I want to share something very personal with you this month. It’s very controversial, so I often never mention it to my friends. My father is an addict. His father was an alcoholic and so was his father. Knowing this shameful part of my family history has been a weight on my heart, but also a motivator for me to learn all that I can to keep myself and my kids healthy so that we do not fall into the family history of addiction.
When I first learned about my father’s alcoholism and drug use, I assumed he didn’t have a strong will and was weak. After reading all I could on the subject, I became convinced that it wasn’t his character at fault but his brain. Science tells us that addicts become that way because of how their body reacts to certain substances. We now know, for example, that anyone can become addicted to anything, even sugar.
All of that learning has helped me to gain respect and compassion for my father instead of disappointment. As I have learned more at Hen Sen Herbs about natural health care, I think that often people fall into addiction as a way to try and help themselves. They feel better after drinking or smoking marijuana, but that begins a cycle of needing it to feel good and further damaging their body.
But, we all know there are recovery centers for this sort of thing that have been around for over a hundred years. That is true, and yet it doesn’t work for everyone. My father has been to rehab three times. Each time, he goes through the roller-coaster of recovery, and with his head all clear and his body feeling well, he promises to live a healthier lifestyle.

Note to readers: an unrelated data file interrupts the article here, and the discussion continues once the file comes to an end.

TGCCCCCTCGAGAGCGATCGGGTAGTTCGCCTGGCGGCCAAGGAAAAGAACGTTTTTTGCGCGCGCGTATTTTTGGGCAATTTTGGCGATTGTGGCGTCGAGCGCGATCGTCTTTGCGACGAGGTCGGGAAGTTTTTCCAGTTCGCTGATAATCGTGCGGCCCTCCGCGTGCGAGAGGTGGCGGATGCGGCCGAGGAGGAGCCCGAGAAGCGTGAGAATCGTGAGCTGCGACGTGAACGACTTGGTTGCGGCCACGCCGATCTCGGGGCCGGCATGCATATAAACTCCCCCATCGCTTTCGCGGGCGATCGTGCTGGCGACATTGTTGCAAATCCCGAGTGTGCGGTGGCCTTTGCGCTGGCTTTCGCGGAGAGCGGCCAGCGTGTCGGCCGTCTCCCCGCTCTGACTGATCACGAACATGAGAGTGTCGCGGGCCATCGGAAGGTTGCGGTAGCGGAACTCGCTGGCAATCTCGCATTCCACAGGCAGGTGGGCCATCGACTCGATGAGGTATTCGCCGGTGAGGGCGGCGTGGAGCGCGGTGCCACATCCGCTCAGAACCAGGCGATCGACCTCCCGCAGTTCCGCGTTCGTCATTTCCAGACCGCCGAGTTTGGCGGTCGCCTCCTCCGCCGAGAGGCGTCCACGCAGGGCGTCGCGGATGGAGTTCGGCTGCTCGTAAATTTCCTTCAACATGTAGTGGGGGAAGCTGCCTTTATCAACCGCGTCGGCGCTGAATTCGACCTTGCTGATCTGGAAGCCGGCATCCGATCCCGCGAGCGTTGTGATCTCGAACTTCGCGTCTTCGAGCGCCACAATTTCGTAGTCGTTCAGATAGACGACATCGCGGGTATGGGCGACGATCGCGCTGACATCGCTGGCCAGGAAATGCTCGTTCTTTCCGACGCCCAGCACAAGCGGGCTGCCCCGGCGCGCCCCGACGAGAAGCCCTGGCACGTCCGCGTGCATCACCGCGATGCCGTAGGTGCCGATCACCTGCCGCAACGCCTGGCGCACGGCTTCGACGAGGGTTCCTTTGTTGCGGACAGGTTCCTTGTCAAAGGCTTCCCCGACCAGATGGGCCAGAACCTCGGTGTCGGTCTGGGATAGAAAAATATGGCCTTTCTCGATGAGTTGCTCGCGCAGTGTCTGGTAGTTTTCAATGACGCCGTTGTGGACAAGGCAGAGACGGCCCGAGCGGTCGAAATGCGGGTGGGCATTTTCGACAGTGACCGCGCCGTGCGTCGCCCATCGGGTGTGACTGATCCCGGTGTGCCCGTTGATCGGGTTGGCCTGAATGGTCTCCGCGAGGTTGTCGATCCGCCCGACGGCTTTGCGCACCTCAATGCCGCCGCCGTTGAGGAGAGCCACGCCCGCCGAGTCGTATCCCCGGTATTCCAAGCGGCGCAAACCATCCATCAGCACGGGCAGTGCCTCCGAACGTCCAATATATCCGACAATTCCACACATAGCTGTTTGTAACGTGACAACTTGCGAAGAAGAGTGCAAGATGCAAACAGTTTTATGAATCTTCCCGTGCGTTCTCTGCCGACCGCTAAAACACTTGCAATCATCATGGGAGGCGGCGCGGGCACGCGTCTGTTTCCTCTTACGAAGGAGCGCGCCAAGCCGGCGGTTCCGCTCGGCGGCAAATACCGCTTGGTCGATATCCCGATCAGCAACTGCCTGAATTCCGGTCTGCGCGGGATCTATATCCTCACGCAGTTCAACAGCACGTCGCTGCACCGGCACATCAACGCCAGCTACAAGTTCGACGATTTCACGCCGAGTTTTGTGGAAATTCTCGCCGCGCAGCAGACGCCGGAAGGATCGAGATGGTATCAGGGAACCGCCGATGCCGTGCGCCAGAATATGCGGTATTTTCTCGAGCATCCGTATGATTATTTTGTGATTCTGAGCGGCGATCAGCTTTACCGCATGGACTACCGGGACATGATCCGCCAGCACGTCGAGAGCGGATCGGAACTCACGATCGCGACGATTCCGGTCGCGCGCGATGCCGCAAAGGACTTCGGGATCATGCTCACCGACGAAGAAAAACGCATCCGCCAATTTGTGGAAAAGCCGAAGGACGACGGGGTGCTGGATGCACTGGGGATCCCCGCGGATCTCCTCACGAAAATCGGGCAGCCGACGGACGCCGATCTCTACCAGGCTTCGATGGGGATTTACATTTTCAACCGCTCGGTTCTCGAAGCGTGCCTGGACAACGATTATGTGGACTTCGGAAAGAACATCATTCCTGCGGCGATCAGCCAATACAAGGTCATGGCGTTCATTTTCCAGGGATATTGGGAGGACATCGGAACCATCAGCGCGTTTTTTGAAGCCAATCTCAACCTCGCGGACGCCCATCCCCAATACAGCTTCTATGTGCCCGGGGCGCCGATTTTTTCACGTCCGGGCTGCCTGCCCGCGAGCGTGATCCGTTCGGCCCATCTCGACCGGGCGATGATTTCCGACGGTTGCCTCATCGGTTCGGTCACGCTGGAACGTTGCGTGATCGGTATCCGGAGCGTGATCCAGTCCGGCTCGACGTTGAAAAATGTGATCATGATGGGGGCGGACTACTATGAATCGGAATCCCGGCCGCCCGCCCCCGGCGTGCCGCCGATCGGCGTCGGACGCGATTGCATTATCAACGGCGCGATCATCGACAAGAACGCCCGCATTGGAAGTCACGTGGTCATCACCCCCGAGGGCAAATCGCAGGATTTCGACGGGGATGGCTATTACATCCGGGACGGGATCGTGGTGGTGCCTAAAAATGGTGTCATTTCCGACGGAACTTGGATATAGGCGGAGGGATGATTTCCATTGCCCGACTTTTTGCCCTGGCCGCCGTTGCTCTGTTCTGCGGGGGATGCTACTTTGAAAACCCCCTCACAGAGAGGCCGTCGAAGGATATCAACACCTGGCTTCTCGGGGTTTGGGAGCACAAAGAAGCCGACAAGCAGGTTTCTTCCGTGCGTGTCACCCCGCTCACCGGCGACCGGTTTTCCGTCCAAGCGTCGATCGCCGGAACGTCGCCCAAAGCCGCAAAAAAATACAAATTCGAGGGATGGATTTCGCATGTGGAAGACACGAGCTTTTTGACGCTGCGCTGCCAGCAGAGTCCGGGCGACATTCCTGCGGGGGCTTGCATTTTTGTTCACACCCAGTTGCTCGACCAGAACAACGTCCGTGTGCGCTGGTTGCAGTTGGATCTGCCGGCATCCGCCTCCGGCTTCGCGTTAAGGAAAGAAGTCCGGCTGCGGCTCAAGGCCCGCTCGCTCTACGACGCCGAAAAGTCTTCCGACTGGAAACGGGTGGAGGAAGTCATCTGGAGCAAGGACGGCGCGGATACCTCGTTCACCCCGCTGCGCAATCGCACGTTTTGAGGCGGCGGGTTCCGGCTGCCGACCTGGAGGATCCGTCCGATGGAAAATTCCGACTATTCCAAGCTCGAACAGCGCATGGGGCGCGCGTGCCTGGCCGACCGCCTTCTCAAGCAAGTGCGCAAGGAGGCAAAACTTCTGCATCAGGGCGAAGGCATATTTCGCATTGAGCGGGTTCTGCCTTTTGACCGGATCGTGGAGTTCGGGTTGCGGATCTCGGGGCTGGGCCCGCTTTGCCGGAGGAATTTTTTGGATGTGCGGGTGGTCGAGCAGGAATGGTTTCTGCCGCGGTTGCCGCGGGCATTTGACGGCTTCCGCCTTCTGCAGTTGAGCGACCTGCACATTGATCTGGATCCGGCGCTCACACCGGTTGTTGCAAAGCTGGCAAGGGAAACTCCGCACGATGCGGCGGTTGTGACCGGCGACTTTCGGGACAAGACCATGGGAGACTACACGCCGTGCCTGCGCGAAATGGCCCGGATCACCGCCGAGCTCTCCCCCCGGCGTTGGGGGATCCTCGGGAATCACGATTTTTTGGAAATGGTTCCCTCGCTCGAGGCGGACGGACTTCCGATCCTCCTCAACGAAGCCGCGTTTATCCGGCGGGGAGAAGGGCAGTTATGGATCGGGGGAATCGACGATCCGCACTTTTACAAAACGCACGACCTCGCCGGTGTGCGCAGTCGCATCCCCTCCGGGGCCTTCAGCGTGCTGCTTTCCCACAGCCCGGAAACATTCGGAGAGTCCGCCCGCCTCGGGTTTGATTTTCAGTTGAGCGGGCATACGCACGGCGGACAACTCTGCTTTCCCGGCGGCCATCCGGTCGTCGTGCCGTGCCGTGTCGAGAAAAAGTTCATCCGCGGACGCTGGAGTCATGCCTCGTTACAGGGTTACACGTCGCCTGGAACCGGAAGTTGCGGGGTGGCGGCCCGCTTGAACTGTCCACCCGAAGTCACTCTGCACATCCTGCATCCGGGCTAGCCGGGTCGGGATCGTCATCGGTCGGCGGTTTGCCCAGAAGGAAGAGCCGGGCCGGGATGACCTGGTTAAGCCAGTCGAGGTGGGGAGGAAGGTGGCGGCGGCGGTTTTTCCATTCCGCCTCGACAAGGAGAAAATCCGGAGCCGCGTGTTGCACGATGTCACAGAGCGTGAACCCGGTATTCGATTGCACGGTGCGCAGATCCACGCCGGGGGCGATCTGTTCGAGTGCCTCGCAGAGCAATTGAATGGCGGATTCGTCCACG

A few months to by and then he’s back to his old habits. I have always wondered why a father could feel better and make promises then break them, over and over again. A recent article about human behavior is helping me understand that we need more than just a recovery center. We need balance in our community to have a healthy life.
Author Johann Hari has written a book called, “Chasing The Scream: The First And Last Days of the War on Drugs” and argues that the cause of drug abuse is not as simple as a biochemical reaction in the brain. She writes about a study of rats done by Professor Alexander, where he created a “Rat Park” – basically an oasis where rats had plenty to do and plenty of good foods and water. They had a build in community and atmosphere that met their needs. They had one water source contaminated with cocaine, and another one without.
The rats tried both water sources, but most of them avoided the drugged water. Only a small number of them used it, but it didn’t cause any of them to become abusers or die. The next phase of his experiment was to turn some of them into addicts by isolating them and giving them only the drugged water for 57 days, and then returning them to the Rat Park. The results were surprising. After returning to their happy community, those rats recovered and went back to having a normal life!
Hari writes more about her research in the article, “The Likely Cause of Addiction Has Been Discovered, And It’s Not What You Think.” She suggests that those who use prescription pain pills after surgery are real life examples of the theory that with a good community, environment and life, most people won’t become drug users. Most people who use pain medicine after surgery recover and no longer take pills, but some do.
Personally, I find Hari’s observations and writing to be very logical, but I also know that health is not just a matter of balance on the outside, but the inside too. From Hen Sen Herbs, I have learned that our bodies are unique. What might cause one person to suffer from allergies, might not affect me. The key is to pay attention to our bodies and try to maintain balance. As I think about my father, I realize that he grew up in a culture and family where you are expected to keep up with your neighbors. That means working hard, partying hard and being happy with material possessions. But, I think we are more than that. We have a spiritual side, and are affected by our environment. That is why I will pay attention to my community, my internal as well as emotional healthy so that I don’t fall into the same pattern of addiction as my father.
I know this topic is a bit heavy, especially during the month of love, chocolates and decadent treats, but it’s really vital to keep loving ourselves and our community – we all matter!